Friday, August 24, 2007

Summer of British Film: Horror

The BBC's Summer of British Film moves on to horror next week - there is a full listing of the films on the season's website. Th0se films chosen display a broad interpretation of that genre. In what sense is Brazil a horror film?

First, a warning. In Dr Who And The Daleks Roy Castle gives what has a strong claim to be the single worst acting performance in the history of British cinema. I know the Lib Dem blogosphere is swarming with Dr Who fans, but this has to be a low point of the whole oeuvre, doesn't it guys?

I grew up being told how wonderful the Quatermass television series was, though I have never seen it. Maybe The Quatermass Xperiment will prove to be a more successful transition to the cinema?

Equally, I know I should have seen Witchfinder General long ago. And Things to Come looks promising: stalwarts like Ralph Richardson, Raymond Massey and Cedric Hardwicke in a 1936 science fiction film.

Maybe I shall tape it and watch it to see if it really qualifies as horror. But, to be frank, I am running out of the energy to watch all these films. You may have to do more work yourself.

I suspect that the highlight will be Brazil. I wrote about George Orwell's 1984 earlier today. A respectful adaptation of the novel was released in, er, 1984 and was soon forgotten. Whether or not it is what he intended, in Brazil (released the following year) Terry Gilliam captured the spirit of Orwell's novel far more successfully.

Is it a horror film? I suppose the final scene is horrific in its implications - Gilliam cast Michael Palin as the torturer because he was the nicest man he knew and thought that would shock the audience far more - but we remember it as an escape or liberation.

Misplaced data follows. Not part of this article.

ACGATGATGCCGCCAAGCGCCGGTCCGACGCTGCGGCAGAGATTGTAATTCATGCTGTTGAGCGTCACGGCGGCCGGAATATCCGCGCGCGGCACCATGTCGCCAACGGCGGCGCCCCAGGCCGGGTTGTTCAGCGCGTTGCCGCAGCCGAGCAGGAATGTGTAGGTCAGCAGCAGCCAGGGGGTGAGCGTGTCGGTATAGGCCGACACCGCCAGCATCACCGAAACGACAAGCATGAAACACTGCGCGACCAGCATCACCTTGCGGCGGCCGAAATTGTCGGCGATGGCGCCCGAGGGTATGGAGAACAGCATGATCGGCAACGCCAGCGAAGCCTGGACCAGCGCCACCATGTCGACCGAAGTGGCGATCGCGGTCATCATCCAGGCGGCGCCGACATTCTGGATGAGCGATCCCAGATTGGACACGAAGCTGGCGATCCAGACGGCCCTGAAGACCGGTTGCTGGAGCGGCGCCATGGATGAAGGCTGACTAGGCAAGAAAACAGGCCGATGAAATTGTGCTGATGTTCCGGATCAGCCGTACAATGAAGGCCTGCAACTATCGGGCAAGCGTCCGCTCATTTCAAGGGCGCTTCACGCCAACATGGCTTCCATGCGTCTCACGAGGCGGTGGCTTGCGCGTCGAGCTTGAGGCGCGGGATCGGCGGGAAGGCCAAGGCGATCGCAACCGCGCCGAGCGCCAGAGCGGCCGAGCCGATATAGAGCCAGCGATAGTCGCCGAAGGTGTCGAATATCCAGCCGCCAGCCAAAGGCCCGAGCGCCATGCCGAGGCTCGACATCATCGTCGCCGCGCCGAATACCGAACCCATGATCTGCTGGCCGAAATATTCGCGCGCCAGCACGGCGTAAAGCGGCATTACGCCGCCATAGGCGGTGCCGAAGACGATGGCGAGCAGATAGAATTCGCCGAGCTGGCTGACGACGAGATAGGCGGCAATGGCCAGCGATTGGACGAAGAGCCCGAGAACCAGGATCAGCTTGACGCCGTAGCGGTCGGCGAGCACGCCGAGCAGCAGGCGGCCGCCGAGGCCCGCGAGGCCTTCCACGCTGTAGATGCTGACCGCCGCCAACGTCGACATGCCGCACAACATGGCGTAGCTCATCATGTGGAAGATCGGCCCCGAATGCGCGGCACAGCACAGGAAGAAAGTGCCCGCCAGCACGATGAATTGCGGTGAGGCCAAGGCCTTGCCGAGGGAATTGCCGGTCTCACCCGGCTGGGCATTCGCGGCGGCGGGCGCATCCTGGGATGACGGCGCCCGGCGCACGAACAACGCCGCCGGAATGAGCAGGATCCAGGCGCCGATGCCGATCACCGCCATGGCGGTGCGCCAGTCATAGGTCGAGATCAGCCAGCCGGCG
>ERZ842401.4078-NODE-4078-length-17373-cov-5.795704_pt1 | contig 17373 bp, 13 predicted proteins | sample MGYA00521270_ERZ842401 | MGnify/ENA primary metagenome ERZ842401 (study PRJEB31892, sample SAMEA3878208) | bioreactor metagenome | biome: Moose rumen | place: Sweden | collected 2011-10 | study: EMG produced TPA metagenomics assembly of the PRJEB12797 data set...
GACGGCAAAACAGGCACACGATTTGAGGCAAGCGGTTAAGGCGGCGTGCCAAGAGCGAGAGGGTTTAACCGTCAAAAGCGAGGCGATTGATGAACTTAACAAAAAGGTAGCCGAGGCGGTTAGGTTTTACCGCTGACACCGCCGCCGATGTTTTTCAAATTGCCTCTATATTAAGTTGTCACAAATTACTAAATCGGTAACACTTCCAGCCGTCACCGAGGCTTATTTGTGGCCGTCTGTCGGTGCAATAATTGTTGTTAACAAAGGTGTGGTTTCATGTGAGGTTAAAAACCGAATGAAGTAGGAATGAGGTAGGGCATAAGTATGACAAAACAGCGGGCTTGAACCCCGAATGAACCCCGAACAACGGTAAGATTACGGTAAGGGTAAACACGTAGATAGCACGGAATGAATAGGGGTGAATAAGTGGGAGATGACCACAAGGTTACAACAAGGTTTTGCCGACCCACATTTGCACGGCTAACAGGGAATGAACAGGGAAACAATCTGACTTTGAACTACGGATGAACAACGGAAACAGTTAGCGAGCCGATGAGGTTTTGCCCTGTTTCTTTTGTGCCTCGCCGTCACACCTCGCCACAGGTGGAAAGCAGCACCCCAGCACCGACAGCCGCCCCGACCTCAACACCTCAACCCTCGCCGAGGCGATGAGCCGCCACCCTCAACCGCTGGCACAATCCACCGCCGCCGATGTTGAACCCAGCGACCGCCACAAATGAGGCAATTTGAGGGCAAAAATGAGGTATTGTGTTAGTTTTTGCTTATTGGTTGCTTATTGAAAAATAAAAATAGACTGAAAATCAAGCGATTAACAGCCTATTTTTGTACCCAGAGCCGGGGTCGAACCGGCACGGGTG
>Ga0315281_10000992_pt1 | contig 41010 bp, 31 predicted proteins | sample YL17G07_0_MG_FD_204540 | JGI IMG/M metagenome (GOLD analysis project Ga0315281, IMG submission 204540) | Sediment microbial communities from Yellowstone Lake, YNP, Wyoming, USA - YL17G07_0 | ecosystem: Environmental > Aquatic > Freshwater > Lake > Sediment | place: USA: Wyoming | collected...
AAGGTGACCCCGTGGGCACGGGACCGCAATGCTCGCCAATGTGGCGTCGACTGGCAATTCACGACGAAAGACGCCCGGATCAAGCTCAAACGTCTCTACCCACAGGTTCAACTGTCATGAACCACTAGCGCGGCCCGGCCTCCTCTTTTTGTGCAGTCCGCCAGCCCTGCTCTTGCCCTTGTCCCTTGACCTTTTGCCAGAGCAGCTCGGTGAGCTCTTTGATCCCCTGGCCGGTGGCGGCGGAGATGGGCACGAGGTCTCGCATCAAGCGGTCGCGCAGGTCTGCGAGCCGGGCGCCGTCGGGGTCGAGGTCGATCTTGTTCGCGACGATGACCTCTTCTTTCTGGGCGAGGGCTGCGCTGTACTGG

When it came out, Brazil's look was a wonderful combination of the contemporary and Austerity Britain. But I suspect today's young viewers may believe that in 1984 computers really did have Imperial Typewriter keyboards.

3 comments:

Will said...

The Milton Subotsky Dalek films are OK, but they're not "real" Doctor Who...

Sadly, the Quatermass Experiment TV serial is partly lost, so it's harder to compare to the film version than Quatermass and the Pit. Brian Donlevy isn't the best Quatermass though...

Pop fact: Dr Who and the Daleks director Gordon Flemyng is the father of modern day Quatermass Jason Flemyng.

HE Elsom said...

Things to come is definitely worth seeing. Its visual and emotional prediction of the English view of the second world war is chilling -- Menzies, apparently adapting German expressionism, pretty much invented the gritty black-and-white Time-Life style -- and its view of the further future (Cyril Cusack as a mad poet demanding an end to "all this progress", Ralph Richardson as a proto Mad Max) is hilarious, though still visually stunning. It probably only qualifies as a horror film for Raymond Massey's shorts.

Ondrej Dyrka said...

Quatermass TV series is really not cool.